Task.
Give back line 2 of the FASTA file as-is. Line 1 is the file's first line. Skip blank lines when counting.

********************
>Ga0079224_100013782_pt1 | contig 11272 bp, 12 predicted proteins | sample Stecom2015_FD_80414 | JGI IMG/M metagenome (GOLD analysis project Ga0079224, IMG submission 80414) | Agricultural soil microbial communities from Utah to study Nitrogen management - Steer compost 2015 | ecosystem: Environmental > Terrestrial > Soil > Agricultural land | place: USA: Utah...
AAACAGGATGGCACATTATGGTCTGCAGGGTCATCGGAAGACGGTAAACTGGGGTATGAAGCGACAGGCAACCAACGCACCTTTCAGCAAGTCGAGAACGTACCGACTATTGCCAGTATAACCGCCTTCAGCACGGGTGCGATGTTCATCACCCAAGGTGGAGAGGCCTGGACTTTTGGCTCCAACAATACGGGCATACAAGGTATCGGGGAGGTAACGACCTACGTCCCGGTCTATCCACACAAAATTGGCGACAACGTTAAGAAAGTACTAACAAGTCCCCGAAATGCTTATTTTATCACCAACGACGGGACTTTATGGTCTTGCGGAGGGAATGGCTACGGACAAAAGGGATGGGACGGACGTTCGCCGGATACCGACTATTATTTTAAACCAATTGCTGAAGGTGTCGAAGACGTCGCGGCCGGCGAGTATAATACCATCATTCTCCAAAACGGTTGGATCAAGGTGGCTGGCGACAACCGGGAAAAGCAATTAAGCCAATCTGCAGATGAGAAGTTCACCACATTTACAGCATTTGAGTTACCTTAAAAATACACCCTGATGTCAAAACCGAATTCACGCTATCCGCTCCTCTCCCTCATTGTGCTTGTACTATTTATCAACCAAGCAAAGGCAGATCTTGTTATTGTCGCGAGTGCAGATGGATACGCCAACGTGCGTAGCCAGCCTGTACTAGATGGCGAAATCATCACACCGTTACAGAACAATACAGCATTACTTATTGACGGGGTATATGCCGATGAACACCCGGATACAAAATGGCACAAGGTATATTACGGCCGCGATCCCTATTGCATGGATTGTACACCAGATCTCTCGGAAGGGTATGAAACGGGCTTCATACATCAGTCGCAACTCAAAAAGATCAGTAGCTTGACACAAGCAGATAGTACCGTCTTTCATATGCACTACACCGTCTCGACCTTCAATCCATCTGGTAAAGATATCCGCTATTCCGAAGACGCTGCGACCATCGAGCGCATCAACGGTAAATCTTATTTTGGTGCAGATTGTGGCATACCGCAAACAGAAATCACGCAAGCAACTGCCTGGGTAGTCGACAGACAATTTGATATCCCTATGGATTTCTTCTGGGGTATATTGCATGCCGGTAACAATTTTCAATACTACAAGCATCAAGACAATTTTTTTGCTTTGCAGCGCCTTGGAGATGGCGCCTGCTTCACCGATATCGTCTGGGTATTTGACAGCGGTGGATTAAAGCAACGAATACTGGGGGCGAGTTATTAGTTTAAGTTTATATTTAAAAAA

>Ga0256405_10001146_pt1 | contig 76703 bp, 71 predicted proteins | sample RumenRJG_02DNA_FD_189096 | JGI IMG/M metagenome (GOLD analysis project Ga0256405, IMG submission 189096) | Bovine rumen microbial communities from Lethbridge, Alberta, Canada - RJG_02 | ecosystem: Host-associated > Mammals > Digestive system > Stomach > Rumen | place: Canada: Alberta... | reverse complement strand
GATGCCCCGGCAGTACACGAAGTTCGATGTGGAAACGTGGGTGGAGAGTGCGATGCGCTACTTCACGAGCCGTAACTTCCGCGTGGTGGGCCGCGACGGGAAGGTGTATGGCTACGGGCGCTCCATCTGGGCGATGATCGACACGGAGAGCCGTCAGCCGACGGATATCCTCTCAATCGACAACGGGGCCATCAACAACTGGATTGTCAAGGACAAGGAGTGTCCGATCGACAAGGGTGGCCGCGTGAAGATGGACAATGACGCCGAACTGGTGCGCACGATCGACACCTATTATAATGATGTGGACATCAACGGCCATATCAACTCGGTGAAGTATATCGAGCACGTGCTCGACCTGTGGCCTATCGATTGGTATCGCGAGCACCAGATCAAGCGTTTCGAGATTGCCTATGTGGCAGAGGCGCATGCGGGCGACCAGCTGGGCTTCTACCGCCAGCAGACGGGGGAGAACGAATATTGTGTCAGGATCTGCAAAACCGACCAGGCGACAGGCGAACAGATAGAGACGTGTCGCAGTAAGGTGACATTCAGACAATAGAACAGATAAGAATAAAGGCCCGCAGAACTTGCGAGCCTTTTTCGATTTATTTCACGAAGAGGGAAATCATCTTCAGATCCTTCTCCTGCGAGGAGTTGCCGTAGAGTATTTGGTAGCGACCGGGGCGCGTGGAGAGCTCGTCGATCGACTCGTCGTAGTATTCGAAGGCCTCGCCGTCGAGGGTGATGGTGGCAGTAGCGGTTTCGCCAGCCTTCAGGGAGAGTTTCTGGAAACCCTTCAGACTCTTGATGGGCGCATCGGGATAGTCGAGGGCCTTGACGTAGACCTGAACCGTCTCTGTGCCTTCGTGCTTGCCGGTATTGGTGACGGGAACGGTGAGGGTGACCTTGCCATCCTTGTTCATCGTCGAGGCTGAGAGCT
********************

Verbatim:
AAACAGGATGGCACATTATGGTCTGCAGGGTCATCGGAAGACGGTAAACTGGGGTATGAAGCGACAGGCAACCAACGCACCTTTCAGCAAGTCGAGAACGTACCGACTATTGCCAGTATAACCGCCTTCAGCACGGGTGCGATGTTCATCACCCAAGGTGGAGAGGCCTGGACTTTTGGCTCCAACAATACGGGCATACAAGGTATCGGGGAGGTAACGACCTACGTCCCGGTCTATCCACACAAAATTGGCGACAACGTTAAGAAAGTACTAACAAGTCCCCGAAATGCTTATTTTATCACCAACGACGGGACTTTATGGTCTTGCGGAGGGAATGGCTACGGACAAAAGGGATGGGACGGACGTTCGCCGGATACCGACTATTATTTTAAACCAATTGCTGAAGGTGTCGAAGACGTCGCGGCCGGCGAGTATAATACCATCATTCTCCAAAACGGTTGGATCAAGGTGGCTGGCGACAACCGGGAAAAGCAATTAAGCCAATCTGCAGATGAGAAGTTCACCACATTTACAGCATTTGAGTTACCTTAAAAATACACCCTGATGTCAAAACCGAATTCACGCTATCCGCTCCTCTCCCTCATTGTGCTTGTACTATTTATCAACCAAGCAAAGGCAGATCTTGTTATTGTCGCGAGTGCAGATGGATACGCCAACGTGCGTAGCCAGCCTGTACTAGATGGCGAAATCATCACACCGTTACAGAACAATACAGCATTACTTATTGACGGGGTATATGCCGATGAACACCCGGATACAAAATGGCACAAGGTATATTACGGCCGCGATCCCTATTGCATGGATTGTACACCAGATCTCTCGGAAGGGTATGAAACGGGCTTCATACATCAGTCGCAACTCAAAAAGATCAGTAGCTTGACACAAGCAGATAGTACCGTCTTTCATATGCACTACACCGTCTCGACCTTCAATCCATCTGGTAAAGATATCCGCTATTCCGAAGACGCTGCGACCATCGAGCGCATCAACGGTAAATCTTATTTTGGTGCAGATTGTGGCATACCGCAAACAGAAATCACGCAAGCAACTGCCTGGGTAGTCGACAGACAATTTGATATCCCTATGGATTTCTTCTGGGGTATATTGCATGCCGGTAACAATTTTCAATACTACAAGCATCAAGACAATTTTTTTGCTTTGCAGCGCCTTGGAGATGGCGCCTGCTTCACCGATATCGTCTGGGTATTTGACAGCGGTGGATTAAAGCAACGAATACTGGGGGCGAGTTATTAGTTTAAGTTTATATTTAAAAAA